A small, randomized, double-blind, crossover study was conducted on 10 children with short bowel syndrome to examine the effect of a hydrolyzed versus a non-hydrolyzed whey protein on growth and development (Ksiazyk et al., 2002). Energy intake, nitrogen balance, intestinal permeability, and weight gain were similar among all children, indicating the particular form of whey was not an essential component. In children experiencing bowel resection, food introduction and promotion of normal growth and development is of utmost importance. The increased transit time of whey proteins in the small intestine makes it an ideal protein source for this small subset of children.
Whey protein has demonstrated a protective effect on the gastric mucosa. This effect is thought to be related to the sulfhydryl component, particularly cysteine and its link with glutamic acid in the production of glutathione (Hiraishi et al., 1999; Hiraishi et al., 1994). Several animal studies have demonstrated this protective effect. In a study by Rosaneli et al. (2002), rats fed a whey protein concentrate showed a 41 percent reduction in ulcerative lesions caused by ethanol ingestion, while a 73 percent reduction rate was observed following repeat doses of whey. A study by Matsumoto et al. (2001) demonstrated an isolated alpha-lactalbumin formula had a four-fold effect on reducing ulcerative lesions compared to a whey protein formula containing only 25 percent alpha-lactalbumin.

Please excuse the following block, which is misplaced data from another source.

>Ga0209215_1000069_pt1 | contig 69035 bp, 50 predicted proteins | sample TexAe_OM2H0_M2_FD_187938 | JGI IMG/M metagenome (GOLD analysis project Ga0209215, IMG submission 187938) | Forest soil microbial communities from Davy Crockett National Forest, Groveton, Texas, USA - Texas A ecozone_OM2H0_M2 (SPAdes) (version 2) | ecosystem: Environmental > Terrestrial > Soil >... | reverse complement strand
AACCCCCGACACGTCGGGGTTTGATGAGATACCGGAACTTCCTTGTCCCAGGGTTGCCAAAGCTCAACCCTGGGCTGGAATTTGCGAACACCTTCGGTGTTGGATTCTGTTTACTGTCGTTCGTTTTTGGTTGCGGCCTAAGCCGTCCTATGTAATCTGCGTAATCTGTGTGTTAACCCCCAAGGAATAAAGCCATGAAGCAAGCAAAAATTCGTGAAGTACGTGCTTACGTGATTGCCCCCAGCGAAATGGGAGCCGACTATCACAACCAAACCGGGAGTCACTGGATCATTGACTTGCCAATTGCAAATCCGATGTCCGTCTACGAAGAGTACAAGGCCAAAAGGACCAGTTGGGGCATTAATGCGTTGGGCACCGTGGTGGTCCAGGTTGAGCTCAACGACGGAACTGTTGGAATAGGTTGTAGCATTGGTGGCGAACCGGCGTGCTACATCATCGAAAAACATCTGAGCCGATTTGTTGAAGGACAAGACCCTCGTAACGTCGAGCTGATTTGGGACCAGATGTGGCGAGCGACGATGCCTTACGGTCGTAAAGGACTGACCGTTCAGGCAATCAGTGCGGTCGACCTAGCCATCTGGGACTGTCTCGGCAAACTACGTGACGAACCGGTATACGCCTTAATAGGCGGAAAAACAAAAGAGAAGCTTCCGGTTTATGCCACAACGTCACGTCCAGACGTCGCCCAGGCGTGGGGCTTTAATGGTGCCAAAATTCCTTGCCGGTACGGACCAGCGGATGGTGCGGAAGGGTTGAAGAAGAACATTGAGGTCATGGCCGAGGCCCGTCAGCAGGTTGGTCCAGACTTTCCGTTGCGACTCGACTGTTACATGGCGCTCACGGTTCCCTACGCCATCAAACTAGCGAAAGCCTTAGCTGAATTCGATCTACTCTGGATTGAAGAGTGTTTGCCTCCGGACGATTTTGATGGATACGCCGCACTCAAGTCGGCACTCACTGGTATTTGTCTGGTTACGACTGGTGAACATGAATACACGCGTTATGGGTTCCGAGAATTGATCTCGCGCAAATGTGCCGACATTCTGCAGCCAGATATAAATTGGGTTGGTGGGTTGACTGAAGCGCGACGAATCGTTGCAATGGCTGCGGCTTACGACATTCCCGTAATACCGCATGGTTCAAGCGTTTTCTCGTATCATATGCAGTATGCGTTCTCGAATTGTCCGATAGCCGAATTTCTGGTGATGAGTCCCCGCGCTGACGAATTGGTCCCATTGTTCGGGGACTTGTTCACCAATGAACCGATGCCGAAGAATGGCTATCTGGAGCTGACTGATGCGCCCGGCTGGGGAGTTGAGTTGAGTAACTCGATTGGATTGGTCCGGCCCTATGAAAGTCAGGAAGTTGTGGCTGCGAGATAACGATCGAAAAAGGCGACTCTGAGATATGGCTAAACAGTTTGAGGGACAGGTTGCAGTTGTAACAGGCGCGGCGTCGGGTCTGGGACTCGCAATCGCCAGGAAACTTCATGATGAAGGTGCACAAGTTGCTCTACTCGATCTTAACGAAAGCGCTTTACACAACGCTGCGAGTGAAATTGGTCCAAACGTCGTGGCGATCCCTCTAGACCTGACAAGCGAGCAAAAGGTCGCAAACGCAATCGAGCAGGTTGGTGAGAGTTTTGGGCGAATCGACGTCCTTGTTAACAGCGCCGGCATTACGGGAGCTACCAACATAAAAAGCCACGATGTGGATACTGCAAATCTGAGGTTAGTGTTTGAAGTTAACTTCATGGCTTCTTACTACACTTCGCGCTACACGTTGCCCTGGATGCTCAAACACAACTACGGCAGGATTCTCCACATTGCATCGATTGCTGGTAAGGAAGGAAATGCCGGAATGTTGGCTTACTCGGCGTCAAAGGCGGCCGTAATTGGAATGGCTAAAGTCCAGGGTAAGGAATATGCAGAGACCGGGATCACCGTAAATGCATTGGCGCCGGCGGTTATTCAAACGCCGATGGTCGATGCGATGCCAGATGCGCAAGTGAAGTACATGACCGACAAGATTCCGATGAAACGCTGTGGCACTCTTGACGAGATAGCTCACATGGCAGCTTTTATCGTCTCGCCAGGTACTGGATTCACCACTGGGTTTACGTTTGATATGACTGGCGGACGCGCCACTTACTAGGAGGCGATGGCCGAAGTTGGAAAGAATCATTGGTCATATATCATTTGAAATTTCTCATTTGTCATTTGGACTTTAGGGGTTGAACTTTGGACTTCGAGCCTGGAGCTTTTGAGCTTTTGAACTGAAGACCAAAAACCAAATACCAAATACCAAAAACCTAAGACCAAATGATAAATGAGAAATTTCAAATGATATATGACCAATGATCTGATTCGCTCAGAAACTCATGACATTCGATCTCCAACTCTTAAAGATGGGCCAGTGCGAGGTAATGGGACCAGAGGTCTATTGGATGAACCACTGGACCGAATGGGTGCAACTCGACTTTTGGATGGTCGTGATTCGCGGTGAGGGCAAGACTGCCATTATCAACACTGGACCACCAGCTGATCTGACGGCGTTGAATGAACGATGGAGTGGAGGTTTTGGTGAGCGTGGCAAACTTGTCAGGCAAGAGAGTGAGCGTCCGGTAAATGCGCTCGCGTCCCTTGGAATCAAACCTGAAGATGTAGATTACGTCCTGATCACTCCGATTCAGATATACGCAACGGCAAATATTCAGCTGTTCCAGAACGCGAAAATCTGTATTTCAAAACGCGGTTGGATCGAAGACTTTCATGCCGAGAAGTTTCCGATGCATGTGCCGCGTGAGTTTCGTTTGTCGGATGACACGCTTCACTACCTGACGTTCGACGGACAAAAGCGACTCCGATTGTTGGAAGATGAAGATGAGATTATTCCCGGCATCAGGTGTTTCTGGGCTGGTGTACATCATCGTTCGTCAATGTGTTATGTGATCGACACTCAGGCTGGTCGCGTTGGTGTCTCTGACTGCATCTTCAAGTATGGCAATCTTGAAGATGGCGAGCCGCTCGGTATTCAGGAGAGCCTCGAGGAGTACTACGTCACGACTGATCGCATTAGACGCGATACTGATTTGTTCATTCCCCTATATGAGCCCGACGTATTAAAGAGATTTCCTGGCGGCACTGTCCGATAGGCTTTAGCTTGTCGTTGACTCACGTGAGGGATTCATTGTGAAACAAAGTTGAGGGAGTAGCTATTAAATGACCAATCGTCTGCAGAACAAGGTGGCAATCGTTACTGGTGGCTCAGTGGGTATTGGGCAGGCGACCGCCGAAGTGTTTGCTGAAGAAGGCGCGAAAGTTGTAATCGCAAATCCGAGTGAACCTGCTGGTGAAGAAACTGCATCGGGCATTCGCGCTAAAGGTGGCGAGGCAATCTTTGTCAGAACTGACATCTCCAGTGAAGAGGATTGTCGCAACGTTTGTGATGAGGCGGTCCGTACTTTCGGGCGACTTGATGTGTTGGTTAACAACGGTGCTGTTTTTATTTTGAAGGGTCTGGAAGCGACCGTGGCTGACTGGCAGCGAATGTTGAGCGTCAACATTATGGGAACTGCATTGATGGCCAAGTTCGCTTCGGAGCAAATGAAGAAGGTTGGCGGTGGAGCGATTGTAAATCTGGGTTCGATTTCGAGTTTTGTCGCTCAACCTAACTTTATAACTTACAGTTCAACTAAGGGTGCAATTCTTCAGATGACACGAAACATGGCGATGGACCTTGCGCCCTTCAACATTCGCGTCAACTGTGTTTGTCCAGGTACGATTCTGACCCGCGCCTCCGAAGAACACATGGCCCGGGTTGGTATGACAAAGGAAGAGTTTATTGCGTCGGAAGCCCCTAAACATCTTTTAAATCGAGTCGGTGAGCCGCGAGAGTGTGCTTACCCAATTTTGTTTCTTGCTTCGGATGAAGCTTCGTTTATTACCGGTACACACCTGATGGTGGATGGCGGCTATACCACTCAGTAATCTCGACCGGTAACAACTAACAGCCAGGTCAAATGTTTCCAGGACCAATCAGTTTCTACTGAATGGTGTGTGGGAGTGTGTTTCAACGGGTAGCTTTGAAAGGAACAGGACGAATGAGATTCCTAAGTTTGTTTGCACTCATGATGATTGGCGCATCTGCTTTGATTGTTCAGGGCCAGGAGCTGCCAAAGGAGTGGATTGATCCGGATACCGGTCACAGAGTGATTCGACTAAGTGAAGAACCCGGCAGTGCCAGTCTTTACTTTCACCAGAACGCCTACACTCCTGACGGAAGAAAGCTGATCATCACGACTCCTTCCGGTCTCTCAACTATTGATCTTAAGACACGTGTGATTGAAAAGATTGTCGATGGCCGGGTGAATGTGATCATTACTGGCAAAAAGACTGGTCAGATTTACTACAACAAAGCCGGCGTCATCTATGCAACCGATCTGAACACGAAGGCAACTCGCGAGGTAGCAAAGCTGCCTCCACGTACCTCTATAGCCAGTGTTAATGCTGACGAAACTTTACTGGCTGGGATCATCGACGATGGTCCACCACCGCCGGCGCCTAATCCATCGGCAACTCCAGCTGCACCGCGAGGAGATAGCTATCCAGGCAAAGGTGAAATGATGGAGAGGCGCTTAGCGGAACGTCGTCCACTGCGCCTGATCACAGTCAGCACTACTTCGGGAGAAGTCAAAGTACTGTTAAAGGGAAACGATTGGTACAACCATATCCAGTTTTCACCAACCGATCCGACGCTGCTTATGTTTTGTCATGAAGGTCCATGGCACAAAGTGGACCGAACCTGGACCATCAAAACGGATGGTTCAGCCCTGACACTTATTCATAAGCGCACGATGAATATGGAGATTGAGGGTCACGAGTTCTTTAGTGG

The whey, previously considered as a potent pollutant with high BOD has evolved into most sought-after product because of the lactose, minerals and proteins as well as the functional properties that it imparts to food. The ingredients of whey such as lactose, lactoferrin, lactoperoxidase, immunoglobulins, glycomacropeptides, transforming groth factors, spingolipids and calcium can be used as bioactive ingredients for promotion of health. These ingredients also have broad spectrum antimicrobial, anticancer and immunepotentiating properties, which provide added benefits over traditional fibre-based probiotics. Thus whey can serve as an attractive ecofriendly, cost effective bioceutical alternate to other nutraceuticals.
In the past few years, effects of whey protein on the heart, cardiovascular system and glucose metabolism have been identified that are promising but require additional research. It is not clear whether these potential beneficial health effects are due to whey protein itself, bioactive compounds, BCAA or other component(s) in milk and dairy foods. By staying abreast of the research and being informed of the specific types of whey protein products, health professionals will be in a strong position to make the most appropriate recommendations to meet the needs and goals of clients and patients.